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Five things a commercial law firm learned by doing its own acquisition Featured

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Five things a commercial law firm learned by doing its own acquisition

As a commercial law firm, we are very often called to assist our clients through mergers, acquisitions, management buyouts, venture capital investments and other transactions in which ownership of shares in a company changes hands. For a privately held company, especially a small one, these are critical moments that can profoundly affect the long-term health and sustainability of the firm.  


Over the years we’ve seen pretty much everything there is to see: The successes, the mistakes and the occasional tragedy. Yet doing our own acquisition of another law firm proved to be extremely educational. At last, we really know how our clients feel through what is almost always a stressful process, even when everything goes well.


These are the most important things we learned:

1.  Keeping emotion out of it is hard

As lawyers, we’re normally able to keep a certain objective distance from the negotiations involved in the sale of a company, or shares in a company. We work to get our clients the best deal we can, because that’s what professionals do: But it’s not our baby. Now that we’ve gone through a process where it is our baby – where we will be personally affected by the outcome for years to come – we understand why it’s so hard to be subjectively involved.


2.  Change management is one of the keys to success

This is one of the things we all knew – but experiencing it for ourselves really drove the message home. We had to deal with how to merge systems and company cultures, how to nurture relationships through change and how to ensure staff had all the right incentives they needed to stay with the new, merged firm.


3.  Remember the clients

We made a special effort to keep our clients well informed about what was happening and to reassure them about the continuity of the service they were used to: But even so, the conversations that followed were not always what we expected. It’s easy to forget that what seems obvious to everyone inside the firm need not be obvious at all to outsiders. Managing client perceptions and expectations should be a very high priority during the acquisition process.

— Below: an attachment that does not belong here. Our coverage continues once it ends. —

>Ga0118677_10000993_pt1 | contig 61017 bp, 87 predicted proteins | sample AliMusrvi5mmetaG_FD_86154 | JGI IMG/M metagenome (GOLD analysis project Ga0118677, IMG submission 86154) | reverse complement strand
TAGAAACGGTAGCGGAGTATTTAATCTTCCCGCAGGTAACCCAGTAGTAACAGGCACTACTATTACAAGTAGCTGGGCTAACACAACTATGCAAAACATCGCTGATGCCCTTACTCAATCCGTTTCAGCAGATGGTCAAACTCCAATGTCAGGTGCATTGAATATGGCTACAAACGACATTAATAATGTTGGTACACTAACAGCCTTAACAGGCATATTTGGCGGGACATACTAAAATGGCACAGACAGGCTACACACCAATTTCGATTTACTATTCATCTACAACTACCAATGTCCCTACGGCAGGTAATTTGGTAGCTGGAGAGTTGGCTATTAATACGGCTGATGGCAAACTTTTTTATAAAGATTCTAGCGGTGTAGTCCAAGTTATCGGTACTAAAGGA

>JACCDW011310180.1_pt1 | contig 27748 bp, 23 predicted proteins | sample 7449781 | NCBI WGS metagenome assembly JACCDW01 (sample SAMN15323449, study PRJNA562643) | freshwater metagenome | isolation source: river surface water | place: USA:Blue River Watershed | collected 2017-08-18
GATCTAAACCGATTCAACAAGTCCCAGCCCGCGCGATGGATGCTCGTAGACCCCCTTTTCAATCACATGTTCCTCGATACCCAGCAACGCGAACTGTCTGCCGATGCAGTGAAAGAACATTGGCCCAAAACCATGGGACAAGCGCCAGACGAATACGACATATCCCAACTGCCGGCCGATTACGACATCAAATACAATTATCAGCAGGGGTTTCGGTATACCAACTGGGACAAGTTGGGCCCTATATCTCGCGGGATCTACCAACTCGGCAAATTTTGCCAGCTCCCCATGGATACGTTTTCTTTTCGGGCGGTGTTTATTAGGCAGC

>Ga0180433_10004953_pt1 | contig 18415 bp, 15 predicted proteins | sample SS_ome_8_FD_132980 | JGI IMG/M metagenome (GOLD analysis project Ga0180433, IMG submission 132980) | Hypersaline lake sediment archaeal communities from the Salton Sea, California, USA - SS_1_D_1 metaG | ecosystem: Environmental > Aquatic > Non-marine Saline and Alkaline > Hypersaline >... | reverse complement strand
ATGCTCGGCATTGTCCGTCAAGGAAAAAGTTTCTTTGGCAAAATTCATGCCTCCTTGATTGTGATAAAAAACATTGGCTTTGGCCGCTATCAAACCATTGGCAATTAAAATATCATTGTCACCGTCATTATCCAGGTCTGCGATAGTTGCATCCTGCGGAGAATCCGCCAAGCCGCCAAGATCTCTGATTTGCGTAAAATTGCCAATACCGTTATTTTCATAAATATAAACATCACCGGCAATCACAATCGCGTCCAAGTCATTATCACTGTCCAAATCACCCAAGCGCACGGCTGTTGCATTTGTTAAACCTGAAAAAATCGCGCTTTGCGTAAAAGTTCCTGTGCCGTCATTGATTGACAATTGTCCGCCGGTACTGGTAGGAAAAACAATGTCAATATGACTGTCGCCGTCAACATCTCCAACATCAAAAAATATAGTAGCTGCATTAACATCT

4.  There’s no such thing as too much paperwork

Nobody loves mounds of paperwork, but once again the lesson has been driven home: The more you get down on paper, the better. Make sure that what you think has been agreed has been written down and signed – or it’s not agreed at all. Intentions that are not written down in exhausting detail may be not be as clear as you think they are, and handshake and back-of-the-envelope deals are a recipe for relationship fallout. This is not just unpleasant; it’s a serious risk to the success of the deal.

Last modified on Thursday, 21 February 2013 11:59
Adrian Dommisse

Adrian Dommisse

Adrian Dommisse has experience in the fields of corporate finance and acquisitions, structured finance and commercial law. He trained in commercial litigation at Webber Wentzel in Johannesburg before moving to London where he worked in structured finance for seven years, ultimately as an investment banker. In 2008 he returned with his wife to the country of his home and his heart, South Africa, to raise his two children. After a rewarding period at Edward Nathan Sonnenbergs, where he practiced commercial law, he then struck out on his own and founded Dommisse Attorneys.


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